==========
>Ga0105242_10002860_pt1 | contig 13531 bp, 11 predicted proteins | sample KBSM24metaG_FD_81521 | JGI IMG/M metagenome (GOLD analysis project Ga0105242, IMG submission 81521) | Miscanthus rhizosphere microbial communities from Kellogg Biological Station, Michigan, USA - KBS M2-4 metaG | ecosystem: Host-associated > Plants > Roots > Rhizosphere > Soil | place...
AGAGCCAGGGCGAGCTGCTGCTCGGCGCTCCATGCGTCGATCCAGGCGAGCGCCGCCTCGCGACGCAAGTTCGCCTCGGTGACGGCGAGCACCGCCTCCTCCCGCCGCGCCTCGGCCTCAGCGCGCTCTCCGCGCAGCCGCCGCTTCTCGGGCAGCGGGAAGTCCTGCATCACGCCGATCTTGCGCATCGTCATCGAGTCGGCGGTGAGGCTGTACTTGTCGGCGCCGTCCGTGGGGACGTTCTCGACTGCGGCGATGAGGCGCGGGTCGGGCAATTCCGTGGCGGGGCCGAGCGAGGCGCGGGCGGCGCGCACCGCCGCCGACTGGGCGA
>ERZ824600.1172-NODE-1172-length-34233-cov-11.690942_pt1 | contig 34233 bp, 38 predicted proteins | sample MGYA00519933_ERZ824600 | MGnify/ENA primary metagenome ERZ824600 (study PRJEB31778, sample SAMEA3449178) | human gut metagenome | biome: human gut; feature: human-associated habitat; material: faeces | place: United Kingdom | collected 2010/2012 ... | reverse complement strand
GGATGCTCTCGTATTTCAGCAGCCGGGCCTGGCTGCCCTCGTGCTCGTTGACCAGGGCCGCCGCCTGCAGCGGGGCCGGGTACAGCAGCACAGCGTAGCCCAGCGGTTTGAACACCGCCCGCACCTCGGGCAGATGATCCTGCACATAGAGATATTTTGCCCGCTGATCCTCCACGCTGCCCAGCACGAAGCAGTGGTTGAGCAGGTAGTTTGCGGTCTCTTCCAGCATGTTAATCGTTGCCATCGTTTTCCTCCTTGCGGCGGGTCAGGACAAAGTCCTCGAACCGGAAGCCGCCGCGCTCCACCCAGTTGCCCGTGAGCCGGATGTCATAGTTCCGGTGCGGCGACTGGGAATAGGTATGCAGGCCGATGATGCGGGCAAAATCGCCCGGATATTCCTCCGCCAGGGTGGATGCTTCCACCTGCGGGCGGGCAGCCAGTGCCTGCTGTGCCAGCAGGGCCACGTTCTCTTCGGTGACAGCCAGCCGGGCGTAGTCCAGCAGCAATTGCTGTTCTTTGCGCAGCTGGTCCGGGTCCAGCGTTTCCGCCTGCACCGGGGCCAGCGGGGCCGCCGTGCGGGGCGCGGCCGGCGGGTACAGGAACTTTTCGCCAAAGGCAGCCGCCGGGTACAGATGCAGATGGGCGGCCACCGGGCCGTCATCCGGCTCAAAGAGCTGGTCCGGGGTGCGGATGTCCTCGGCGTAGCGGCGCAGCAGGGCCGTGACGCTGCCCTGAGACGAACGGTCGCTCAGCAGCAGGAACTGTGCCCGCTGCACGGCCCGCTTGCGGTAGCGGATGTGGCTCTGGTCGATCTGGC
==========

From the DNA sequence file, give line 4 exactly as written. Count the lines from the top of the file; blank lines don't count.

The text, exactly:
GGATGCTCTCGTATTTCAGCAGCCGGGCCTGGCTGCCCTCGTGCTCGTTGACCAGGGCCGCCGCCTGCAGCGGGGCCGGGTACAGCAGCACAGCGTAGCCCAGCGGTTTGAACACCGCCCGCACCTCGGGCAGATGATCCTGCACATAGAGATATTTTGCCCGCTGATCCTCCACGCTGCCCAGCACGAAGCAGTGGTTGAGCAGGTAGTTTGCGGTCTCTTCCAGCATGTTAATCGTTGCCATCGTTTTCCTCCTTGCGGCGGGTCAGGACAAAGTCCTCGAACCGGAAGCCGCCGCGCTCCACCCAGTTGCCCGTGAGCCGGATGTCATAGTTCCGGTGCGGCGACTGGGAATAGGTATGCAGGCCGATGATGCGGGCAAAATCGCCCGGATATTCCTCCGCCAGGGTGGATGCTTCCACCTGCGGGCGGGCAGCCAGTGCCTGCTGTGCCAGCAGGGCCACGTTCTCTTCGGTGACAGCCAGCCGGGCGTAGTCCAGCAGCAATTGCTGTTCTTTGCGCAGCTGGTCCGGGTCCAGCGTTTCCGCCTGCACCGGGGCCAGCGGGGCCGCCGTGCGGGGCGCGGCCGGCGGGTACAGGAACTTTTCGCCAAAGGCAGCCGCCGGGTACAGATGCAGATGGGCGGCCACCGGGCCGTCATCCGGCTCAAAGAGCTGGTCCGGGGTGCGGATGTCCTCGGCGTAGCGGCGCAGCAGGGCCGTGACGCTGCCCTGAGACGAACGGTCGCTCAGCAGCAGGAACTGTGCCCGCTGCACGGCCCGCTTGCGGTAGCGGATGTGGCTCTGGTCGATCTGGC